- If you have trouble inserting the diaphragm
- If you have frequent UTIs (urinary tract infections)
- If you have had a history of toxic shock syndrome
- If you have poor muscle tone in your vagina
- If you have had recent surgery on your cervix
- If you have recently had a late-term abortion
- If you experience spotting or vaginal bleeding (a diaphragm cannot be used during your period)
Talk to your physician or the specialist at your clinic and they can help you determine if using a diaphragm is right for you.
Advantages of a Diaphragm
Below are the advantages of using a diaphragm:
- It is small and discreet enough to be carried in your pocket or purse.
- If you are breastfeeding, you can still use one
- Your partner will most likely not feel its presence
- There are no hormones associated with this method
- Its immediate effectiveness or ineffectiveness (removal)
- Since it can be inserted beforehand, sex does not have to be interrupted
Disadvantages of a Diaphragm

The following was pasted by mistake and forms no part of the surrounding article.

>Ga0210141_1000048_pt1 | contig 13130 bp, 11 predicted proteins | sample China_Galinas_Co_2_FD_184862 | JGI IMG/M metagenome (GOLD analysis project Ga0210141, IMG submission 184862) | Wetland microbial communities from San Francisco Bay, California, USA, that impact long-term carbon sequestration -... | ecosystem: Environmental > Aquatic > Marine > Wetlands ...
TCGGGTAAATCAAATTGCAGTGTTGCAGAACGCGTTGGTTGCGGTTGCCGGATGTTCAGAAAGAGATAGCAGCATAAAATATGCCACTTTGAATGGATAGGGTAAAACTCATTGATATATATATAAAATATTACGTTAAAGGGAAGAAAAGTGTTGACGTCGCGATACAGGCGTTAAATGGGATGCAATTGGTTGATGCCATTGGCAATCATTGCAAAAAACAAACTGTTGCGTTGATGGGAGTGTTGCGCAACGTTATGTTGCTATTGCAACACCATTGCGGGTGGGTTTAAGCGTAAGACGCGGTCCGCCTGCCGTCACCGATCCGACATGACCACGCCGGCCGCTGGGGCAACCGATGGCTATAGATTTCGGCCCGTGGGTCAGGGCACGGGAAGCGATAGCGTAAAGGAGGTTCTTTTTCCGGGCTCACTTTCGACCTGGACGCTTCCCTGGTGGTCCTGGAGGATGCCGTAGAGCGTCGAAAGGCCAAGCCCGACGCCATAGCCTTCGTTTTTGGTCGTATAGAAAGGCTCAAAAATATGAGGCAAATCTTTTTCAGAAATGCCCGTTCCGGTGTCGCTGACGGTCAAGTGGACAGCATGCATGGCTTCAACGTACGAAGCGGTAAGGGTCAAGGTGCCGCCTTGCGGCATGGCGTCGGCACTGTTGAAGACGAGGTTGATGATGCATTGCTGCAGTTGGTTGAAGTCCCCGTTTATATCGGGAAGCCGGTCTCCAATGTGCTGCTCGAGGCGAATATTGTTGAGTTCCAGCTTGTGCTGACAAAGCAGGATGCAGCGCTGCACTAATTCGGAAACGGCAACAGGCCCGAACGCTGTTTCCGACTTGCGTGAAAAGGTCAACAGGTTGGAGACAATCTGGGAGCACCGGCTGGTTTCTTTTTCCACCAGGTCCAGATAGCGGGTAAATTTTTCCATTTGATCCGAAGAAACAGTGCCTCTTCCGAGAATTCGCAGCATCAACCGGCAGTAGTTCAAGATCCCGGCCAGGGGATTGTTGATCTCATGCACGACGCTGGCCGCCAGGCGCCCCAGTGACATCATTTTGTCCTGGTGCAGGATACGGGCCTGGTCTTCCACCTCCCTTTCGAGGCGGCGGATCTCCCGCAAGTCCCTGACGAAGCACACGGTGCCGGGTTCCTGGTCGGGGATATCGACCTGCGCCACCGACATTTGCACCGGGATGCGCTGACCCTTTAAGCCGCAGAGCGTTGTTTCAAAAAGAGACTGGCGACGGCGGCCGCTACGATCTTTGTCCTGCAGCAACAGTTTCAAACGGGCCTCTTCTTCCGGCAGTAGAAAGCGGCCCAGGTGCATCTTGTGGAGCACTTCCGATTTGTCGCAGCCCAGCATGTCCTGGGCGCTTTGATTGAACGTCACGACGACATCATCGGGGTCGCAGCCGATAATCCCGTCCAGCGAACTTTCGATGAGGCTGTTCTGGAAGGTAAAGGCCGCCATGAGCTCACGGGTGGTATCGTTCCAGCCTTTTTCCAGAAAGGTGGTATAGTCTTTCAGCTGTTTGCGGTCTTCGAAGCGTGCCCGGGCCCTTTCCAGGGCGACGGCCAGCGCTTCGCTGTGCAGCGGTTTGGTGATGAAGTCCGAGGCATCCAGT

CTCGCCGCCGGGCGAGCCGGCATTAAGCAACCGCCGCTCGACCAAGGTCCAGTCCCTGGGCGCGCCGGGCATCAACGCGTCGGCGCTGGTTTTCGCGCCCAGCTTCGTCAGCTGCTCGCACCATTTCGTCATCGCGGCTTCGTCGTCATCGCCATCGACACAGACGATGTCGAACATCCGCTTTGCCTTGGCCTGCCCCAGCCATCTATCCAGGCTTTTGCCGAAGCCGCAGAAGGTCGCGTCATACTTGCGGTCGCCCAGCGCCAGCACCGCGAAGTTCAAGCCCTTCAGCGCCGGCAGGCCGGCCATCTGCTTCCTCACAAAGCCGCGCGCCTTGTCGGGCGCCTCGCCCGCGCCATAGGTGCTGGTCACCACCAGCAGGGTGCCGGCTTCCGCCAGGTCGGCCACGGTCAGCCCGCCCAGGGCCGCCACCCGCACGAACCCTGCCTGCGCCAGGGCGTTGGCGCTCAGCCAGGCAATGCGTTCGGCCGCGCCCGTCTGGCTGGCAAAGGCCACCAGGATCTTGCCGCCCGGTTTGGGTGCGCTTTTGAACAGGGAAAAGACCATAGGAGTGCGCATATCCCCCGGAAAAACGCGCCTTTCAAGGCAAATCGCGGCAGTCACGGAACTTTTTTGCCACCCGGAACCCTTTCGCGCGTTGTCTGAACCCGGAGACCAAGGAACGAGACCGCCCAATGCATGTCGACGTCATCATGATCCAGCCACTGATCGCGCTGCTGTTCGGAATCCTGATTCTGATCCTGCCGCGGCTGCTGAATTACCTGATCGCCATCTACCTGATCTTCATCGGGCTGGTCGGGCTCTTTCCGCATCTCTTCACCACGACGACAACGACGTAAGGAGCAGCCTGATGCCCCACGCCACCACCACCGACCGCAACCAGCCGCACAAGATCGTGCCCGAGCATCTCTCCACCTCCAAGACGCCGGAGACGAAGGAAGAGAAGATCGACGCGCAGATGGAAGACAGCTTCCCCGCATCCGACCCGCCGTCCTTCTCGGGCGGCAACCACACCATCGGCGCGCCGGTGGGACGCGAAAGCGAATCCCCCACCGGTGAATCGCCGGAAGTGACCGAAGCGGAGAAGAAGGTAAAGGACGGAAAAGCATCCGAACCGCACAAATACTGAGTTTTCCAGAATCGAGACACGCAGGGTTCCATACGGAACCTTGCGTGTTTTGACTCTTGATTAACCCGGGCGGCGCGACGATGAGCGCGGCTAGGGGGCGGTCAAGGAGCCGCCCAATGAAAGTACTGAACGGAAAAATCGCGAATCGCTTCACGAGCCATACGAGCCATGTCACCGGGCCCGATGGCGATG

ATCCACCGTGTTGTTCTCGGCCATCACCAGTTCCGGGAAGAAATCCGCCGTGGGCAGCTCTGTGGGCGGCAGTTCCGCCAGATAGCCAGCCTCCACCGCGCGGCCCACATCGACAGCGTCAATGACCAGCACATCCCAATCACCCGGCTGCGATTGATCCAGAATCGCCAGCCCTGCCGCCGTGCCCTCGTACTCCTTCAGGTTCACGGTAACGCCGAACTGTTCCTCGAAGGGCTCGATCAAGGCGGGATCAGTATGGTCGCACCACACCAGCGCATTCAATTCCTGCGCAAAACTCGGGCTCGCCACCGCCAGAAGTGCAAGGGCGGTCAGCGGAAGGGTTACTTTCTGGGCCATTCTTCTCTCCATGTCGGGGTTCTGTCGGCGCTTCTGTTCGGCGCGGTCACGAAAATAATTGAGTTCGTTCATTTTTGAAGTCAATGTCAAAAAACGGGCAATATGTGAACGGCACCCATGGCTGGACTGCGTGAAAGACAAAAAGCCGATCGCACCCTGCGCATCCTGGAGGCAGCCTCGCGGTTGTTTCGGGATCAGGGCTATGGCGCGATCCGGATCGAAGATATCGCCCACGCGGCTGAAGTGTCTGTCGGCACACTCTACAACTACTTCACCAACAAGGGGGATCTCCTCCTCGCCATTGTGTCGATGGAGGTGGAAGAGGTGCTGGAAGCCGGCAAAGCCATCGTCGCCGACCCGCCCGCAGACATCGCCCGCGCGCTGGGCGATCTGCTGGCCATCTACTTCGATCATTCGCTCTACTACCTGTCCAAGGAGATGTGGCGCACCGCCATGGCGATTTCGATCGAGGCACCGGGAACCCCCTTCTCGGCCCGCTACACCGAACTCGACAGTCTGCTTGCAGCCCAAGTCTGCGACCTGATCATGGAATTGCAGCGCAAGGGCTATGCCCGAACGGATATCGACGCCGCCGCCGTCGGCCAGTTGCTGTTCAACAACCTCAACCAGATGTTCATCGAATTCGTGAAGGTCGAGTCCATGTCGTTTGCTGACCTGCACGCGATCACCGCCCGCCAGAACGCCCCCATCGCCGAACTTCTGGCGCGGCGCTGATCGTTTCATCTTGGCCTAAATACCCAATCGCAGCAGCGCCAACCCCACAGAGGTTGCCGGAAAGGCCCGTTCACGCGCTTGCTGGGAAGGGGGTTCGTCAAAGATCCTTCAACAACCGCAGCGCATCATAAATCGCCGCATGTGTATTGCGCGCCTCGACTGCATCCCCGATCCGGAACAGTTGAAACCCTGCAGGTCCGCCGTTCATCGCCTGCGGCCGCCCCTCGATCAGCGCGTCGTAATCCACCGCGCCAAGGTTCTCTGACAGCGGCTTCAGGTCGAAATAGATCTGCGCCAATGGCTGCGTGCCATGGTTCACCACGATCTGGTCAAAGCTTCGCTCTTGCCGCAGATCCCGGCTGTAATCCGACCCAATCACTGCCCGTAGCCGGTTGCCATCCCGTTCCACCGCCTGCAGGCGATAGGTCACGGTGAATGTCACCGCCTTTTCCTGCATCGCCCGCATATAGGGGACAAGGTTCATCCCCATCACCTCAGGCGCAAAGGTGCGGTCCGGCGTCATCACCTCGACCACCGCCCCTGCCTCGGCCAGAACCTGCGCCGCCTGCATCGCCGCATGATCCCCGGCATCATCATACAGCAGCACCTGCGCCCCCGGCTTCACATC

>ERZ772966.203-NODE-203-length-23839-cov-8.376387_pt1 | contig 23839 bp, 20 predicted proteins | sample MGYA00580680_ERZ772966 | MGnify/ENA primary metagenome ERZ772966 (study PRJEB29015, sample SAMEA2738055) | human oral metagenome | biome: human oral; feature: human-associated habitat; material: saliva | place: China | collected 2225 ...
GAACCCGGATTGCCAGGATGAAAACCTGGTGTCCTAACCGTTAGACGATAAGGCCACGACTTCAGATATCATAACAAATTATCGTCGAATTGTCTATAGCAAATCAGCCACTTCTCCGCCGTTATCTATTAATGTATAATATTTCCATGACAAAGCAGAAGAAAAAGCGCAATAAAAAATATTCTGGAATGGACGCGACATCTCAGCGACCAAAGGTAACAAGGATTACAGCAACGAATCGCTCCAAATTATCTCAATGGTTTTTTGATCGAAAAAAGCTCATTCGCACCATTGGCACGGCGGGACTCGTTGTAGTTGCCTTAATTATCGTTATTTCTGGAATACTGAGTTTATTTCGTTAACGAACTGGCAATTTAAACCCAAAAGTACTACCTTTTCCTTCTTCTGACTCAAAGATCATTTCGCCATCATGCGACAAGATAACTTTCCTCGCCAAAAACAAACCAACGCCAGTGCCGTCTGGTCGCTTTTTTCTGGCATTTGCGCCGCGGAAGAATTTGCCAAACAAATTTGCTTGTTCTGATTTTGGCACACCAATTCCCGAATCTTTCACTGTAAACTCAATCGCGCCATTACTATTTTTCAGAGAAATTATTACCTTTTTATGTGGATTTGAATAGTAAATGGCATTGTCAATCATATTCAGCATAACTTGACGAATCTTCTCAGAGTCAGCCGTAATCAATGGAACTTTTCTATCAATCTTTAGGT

Below are the disadvantages of using a diaphragm:
- You cannot use it during your period
- Some women find it difficult to insert or remove
- It can fall out of place by large penis sizes, rough sex, and certain positions
- It may need to be refitted
What are the Side Effects of Using a Diaphragm?
It is unlikely that you will develop any side effects, but although it is rare, some problems can occur.
Some women who use a diaphragm can develop frequent UTIs (urinary tract infections). This is painful and uncomfortable and can lead to a woman’s decision to not continue using one. However, you can try to prevent an infection by urinating before inserting the diaphragm and after each time you have intercourse.
Another side effect is vaginal irritation. This can occur because of allergic reaction to latex or spermicide. Women with weak reactions can try to switch brands of spermicide to see if it makes a difference. If not, it could mean that you have to refrain from using a diaphragm and may have to visit your clinic to see what other options are available.
If you experience the following while using a diaphragm, definitely pay a visit to your clinic.
- Feel a pinching or burning sensation during urination
- Feel uncomfortable when the diaphragm is in place
- Experience spotting or irregular vaginal bleeding
- Experience itching or irritation in the genital area
- Feel swelling or see redness around the vagina or vulva
- Experience abnormal discharge from your vagina